The British Psychological Society’s Power Threat Meaning Framework (PTMF) offers an alternative to traditional psychiatric diagnosis by focusing on the role of power and threat in emotional distress and behavior. Instead of labeling individuals with diagnoses, it explores the impact of power dynamics and societal messages on individuals’ experiences and responses to threats.

Key elements of the PTMF include:
1. Understanding Power and Threats: The framework examines how power imbalances and threats influence emotional and psychological well-being.
2. Response to Threats: It identifies various ways individuals respond to threats, which are often labeled as symptoms in traditional models.
3. Creating Narratives: PTMF helps individuals create personal narratives that make sense of their experiences and highlight their strengths and resources.

The framework is not meant to replace existing methods but to enrich and support non-diagnostic approaches, respecting diverse cultural contexts. It has implications for clinical practice, service design, professional training, and social policy, emphasizing the importance of social justice and equality.

For more detailed information, you can visit the British Psychological Society’s website on the Power Threat Meaning Framework.



In conclusion, the boundaries between coaching, therapeutic interventions, therapy, clinical psychology, and psychiatry are on a continuum. It’s not always clear where one ends, and another begins. There are transitional points where goal-focused coaching becomes more therapeutic, moving into counseling, and then becoming more medicalized or prescribed. This shift leads into clinical psychology and psychiatric interventions.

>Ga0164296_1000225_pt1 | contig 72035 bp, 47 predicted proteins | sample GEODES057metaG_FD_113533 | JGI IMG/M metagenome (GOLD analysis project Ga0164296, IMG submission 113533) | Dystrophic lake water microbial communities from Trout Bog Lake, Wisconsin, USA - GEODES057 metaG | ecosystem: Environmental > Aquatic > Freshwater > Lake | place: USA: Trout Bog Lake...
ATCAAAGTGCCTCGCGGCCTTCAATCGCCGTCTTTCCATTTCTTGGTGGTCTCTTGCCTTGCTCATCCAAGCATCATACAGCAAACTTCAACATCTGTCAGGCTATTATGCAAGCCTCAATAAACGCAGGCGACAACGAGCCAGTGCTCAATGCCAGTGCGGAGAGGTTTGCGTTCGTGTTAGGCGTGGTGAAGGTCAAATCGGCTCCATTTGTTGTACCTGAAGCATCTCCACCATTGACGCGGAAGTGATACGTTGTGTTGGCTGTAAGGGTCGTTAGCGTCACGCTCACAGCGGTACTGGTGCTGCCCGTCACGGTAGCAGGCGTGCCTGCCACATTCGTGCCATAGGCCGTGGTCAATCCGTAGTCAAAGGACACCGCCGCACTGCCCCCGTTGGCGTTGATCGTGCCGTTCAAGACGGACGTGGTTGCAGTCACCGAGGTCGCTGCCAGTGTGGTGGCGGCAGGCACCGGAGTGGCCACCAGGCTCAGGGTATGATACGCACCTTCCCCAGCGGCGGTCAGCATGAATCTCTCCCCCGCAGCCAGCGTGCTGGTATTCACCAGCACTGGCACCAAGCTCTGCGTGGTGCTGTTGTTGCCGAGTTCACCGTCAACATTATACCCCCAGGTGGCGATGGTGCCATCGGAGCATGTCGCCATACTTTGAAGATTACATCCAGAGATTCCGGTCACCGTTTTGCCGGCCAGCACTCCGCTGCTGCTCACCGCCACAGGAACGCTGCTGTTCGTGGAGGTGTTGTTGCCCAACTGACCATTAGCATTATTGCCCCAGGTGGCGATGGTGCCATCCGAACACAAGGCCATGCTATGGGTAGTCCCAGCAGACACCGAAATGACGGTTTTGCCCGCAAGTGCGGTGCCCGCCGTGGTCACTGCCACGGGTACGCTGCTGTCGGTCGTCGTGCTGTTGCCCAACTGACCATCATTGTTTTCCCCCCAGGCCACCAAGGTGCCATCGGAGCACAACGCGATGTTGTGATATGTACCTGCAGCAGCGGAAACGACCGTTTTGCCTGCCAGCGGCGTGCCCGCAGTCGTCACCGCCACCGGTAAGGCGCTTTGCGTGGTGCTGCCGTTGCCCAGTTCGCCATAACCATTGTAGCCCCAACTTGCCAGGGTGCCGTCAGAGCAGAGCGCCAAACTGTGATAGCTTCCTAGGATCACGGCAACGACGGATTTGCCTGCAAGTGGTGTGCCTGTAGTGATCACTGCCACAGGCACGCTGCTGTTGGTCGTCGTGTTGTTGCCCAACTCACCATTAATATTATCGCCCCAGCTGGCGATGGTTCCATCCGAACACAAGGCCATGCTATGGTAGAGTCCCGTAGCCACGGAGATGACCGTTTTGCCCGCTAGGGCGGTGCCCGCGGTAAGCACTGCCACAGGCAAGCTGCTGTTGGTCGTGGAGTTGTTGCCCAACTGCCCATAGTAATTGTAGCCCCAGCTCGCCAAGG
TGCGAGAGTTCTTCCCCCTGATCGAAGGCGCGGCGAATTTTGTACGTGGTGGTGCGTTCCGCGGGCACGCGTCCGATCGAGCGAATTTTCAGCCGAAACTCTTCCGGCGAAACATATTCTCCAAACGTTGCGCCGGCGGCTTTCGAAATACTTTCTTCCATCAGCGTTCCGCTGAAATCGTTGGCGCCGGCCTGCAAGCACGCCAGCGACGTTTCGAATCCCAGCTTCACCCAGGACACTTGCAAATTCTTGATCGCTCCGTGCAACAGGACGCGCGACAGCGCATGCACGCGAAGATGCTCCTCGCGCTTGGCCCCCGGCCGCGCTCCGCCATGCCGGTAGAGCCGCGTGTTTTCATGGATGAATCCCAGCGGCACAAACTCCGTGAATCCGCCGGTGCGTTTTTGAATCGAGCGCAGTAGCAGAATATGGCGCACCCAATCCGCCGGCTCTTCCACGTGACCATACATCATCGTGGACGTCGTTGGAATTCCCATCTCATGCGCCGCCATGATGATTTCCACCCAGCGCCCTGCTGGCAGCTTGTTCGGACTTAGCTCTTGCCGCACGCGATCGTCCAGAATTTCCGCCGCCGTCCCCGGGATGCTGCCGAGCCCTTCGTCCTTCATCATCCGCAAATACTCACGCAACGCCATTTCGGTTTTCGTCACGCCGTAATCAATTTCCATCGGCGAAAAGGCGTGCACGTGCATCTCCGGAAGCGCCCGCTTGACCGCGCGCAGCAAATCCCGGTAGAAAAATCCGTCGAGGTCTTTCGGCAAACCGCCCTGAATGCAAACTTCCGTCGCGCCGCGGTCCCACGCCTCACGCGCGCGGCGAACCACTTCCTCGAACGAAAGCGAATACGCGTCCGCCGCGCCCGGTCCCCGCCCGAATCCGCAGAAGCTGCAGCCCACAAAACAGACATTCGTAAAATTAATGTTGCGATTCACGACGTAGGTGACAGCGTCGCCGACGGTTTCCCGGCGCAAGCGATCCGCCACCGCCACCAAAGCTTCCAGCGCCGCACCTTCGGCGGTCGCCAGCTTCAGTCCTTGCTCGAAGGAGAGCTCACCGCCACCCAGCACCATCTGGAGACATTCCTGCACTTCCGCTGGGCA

As observed in the work of the British Psychological Society, some elements of clinical practice are becoming more like coaching, just as some aspects of coaching are becoming more therapeutic.

The most crucial factor is the relationship between the coach and the coachee, ensuring it meets the needs of the client. If a coach is not best suited to serve due to issues like transference, countertransference, experience, or comfort, they should withdraw. Likewise, clients should always have the choice about what they want to do, how they want to do it, and with whom they want to work, as it is a partnership.

Ultimately, I am guided by Carl Rogers’ work, even though he was a psychotherapist, not a coach. His principles remain relevant and persuasive.

Key Elements of Carl Rogers’ Humanistic Psychology

The Necessary and Sufficient Conditions

Rogers identified six conditions that were necessary and sufficient to facilitate therapeutic change.

Therapist-client psychological contact: the therapist and client are in psychological contact